By Andrew Harrison
It’s seldom that a person criticised, and in this case somewhat ridiculed in the press, does not take umbrage and accepts what was written with good grace.
The butt of a recent article about supporting bad horses, although not named, recognised himself immediately. However, to his credit - and I must admit to some relief on my part - he’s still talking to me. “Good on you mate” as the Ozzies would say.
However, his attitude is in direct contrast to some owners who take umbrage when advised by their trainers that their horse is a little bit too slow.
Not all owners take kindly to being told that “Lightning” should rather be named “Snail” or “Three-Legs”.
As a wag once put it to me: “Say what you like about your partner, but say anything about their horse and it becomes a personal insult”.
A leading trainer, who runs a most professional yard, commented that being honest with owners can be to the detriment of your business.
It has cost him many a horse. He says what hurts the most is that often the horse was not taken out of training, but rather sent to another yard where the owner was soft-soaped and strung along by the grateful recipient of “Snail”.
He recalled an instance where he had a horse that had no end of problems and was hardly ever sound. He eventually advised the owner to retire the horse from racing as the vet bills were piling up and there was little prospect of the horse winning another race. The owner took offence, and the horse was shipped to another yard. It still hasn’t won or even run a place.
Obviously, this puts trainers in a difficult position, especially those who are battling to make ends meet and suffering under a myriad rising costs and unpaid training fees.
They are aware that the owner is likely to move their horse to another trainer if they say anything, leaving an empty box and a consequent hole in the budget - so why not string the owner along to your benefit, rather than keeping a rival in business?
It’s something of a moral dilemma facing the trainer. A touchy owner is his own worst enemy - and as the dearly departed trainer Anne Upton once put it to me, “a trainer’s worst enemy is the owner’s best friend” as they always have an opinion, but don’t bear the costs.
But an owner who refuses to acknowledge that he has a slow horse will soon sour to the game. This is firstly because the horse is slow and the glory of a visit to the winner’s box is but a pipe dream; and secondly, because a slow horse eats just as much as a fast horse and costs the same to keep, without any prospect of a return.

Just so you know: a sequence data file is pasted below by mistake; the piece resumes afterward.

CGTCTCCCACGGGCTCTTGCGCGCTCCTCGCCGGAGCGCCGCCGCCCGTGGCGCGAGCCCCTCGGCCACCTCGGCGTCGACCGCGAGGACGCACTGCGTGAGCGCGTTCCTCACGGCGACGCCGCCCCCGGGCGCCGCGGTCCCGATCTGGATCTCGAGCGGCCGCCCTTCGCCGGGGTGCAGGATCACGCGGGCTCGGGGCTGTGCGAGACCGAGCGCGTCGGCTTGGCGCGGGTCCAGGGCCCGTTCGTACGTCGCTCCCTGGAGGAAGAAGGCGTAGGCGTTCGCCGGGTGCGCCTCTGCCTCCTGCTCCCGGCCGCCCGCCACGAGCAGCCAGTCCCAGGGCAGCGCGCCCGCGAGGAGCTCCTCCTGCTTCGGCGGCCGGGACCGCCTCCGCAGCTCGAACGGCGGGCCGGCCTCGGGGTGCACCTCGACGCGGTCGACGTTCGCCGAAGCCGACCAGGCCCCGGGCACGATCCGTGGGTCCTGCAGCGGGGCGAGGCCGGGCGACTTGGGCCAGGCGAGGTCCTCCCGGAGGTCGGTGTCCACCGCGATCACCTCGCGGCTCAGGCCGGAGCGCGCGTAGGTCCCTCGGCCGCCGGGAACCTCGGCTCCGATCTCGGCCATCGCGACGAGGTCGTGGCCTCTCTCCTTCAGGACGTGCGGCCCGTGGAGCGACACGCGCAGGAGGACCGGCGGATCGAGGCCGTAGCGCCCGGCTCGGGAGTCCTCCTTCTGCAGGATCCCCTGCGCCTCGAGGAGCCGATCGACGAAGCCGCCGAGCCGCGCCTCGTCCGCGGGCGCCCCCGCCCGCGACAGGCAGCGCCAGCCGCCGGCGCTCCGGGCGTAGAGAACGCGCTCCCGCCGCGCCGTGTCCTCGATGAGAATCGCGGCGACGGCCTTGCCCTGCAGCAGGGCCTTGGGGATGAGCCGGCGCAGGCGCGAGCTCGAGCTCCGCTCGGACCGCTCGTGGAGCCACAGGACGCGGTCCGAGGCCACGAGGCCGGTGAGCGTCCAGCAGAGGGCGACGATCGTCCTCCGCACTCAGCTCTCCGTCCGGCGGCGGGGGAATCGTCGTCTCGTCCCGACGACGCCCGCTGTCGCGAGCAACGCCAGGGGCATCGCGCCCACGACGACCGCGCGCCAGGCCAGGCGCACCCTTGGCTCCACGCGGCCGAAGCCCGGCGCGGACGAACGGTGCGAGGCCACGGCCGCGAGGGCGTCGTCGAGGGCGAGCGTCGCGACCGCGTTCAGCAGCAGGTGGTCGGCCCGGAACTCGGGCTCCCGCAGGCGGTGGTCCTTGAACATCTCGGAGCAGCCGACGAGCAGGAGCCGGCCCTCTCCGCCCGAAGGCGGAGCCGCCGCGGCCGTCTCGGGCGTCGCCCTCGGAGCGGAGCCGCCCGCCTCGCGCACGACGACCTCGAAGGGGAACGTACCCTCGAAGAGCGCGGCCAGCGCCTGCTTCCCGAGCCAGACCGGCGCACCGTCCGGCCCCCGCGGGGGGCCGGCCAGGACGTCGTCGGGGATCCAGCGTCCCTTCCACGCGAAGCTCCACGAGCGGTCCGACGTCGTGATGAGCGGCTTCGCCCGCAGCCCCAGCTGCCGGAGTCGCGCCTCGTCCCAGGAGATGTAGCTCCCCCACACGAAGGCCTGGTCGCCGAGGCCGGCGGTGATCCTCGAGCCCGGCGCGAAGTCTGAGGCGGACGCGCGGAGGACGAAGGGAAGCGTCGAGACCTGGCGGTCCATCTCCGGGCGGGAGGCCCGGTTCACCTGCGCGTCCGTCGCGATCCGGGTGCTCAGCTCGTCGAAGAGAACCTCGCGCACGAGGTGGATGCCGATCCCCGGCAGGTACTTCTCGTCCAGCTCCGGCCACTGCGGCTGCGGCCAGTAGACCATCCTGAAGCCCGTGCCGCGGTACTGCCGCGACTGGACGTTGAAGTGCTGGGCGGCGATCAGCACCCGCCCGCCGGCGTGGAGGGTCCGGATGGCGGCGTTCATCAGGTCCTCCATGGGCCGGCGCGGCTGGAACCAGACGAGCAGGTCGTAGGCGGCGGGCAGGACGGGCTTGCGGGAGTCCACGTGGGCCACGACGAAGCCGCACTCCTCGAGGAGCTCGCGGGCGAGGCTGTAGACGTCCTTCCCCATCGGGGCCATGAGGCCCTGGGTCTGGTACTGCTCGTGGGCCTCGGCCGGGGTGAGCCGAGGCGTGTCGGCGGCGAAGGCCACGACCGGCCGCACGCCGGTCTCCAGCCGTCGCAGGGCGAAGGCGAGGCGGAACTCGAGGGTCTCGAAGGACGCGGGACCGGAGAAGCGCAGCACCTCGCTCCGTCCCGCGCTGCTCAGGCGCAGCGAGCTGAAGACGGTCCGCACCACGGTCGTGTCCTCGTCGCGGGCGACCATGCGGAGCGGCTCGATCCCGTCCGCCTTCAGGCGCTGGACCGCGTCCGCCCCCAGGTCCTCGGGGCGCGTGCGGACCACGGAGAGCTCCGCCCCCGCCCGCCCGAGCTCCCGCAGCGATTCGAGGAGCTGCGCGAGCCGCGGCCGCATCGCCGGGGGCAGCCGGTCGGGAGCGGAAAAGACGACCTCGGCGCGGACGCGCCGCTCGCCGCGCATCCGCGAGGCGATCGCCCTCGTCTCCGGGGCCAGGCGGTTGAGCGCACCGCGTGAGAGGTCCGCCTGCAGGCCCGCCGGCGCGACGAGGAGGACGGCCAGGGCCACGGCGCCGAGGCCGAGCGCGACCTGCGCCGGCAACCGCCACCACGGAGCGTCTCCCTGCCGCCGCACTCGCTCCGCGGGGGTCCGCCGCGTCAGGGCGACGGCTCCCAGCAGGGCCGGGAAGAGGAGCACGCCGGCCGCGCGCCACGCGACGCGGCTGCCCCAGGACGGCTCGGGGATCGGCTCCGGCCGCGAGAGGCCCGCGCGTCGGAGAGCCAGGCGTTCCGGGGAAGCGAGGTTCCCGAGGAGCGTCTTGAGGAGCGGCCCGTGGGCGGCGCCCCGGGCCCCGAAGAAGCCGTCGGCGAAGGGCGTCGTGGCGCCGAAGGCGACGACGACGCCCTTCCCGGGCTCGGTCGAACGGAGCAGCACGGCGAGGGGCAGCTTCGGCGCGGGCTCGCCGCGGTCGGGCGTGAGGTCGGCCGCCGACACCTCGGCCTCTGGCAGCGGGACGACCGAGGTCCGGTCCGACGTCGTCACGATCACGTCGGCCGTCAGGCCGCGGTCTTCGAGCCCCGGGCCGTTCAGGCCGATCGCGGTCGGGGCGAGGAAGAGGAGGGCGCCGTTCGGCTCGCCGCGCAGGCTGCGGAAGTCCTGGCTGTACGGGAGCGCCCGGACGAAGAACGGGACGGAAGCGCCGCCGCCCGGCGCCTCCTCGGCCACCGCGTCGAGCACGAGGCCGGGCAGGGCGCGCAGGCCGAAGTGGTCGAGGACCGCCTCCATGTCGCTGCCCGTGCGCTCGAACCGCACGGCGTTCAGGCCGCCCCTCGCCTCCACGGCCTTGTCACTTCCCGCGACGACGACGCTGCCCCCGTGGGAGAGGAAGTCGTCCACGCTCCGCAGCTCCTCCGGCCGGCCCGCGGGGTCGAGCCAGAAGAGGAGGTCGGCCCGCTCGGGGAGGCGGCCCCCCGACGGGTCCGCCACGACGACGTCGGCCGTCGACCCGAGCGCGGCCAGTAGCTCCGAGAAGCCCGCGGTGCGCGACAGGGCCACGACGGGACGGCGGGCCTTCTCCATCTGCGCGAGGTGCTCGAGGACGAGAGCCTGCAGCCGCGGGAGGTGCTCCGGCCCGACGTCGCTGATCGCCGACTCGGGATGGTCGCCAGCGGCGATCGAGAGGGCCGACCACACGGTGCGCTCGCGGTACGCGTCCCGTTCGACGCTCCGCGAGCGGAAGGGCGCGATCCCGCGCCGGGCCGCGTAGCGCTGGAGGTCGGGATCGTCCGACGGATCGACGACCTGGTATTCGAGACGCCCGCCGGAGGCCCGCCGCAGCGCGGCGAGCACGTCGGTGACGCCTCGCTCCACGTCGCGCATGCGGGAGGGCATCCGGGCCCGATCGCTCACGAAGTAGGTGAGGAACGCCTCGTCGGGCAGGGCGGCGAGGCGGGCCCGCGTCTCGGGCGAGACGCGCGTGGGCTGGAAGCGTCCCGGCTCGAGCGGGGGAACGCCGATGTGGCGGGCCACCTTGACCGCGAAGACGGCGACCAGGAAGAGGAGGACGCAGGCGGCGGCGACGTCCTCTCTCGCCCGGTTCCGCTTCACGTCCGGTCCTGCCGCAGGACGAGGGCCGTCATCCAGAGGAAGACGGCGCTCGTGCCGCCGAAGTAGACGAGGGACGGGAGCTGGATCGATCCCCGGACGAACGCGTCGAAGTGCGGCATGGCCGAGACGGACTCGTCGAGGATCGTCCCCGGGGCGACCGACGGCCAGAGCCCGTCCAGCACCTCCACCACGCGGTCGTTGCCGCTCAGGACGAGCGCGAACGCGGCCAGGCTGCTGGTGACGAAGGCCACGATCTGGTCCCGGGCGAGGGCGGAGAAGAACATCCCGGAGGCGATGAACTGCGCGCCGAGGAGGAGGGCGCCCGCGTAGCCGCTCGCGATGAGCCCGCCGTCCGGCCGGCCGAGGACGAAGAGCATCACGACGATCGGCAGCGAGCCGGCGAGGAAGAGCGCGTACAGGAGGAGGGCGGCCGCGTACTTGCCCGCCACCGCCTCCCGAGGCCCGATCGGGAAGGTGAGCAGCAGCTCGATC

In essence, owning thoroughbred race horses is an expensive hobby. If you expect profit or even a financial return on your investment, forget it. You own a racehorse because you love the sport.
The carrot is the potential to earn big and win fame and fortune, like at the Hollywoodbets Durban July. You are in it just to get stable information to hopefully bet on a winner - or your horse happens to be good enough to win a few races with your trainer steering you in the right direction.
But as an owner, you would be a blind fool not to heed the expert advice of your chosen trainer.
After all, you employ your trainer as much for their training ability as for their knowledge and advice in matters equine - from getting the horse to peak fitness to placing it in the right company.
It is far better to cut one’s losses and try again with another horse, than to keep paying training fees and jumping trainers on a dud in the hope that you may fluke a result.
This is not to say that all trainers are on the level, but if you trust the one that you have chosen, whether for their ability or personal charm, then you as an owner deserve what you pay for.
VIDEO: THANK YOU, KOMMETDIEDING!
“The people's horse” certainly did bring it on - and what a career it's been! One of the only horses to win both the Hollywoodbets Durban July and the World Sports Betting Cape Town Met is now retired to stud.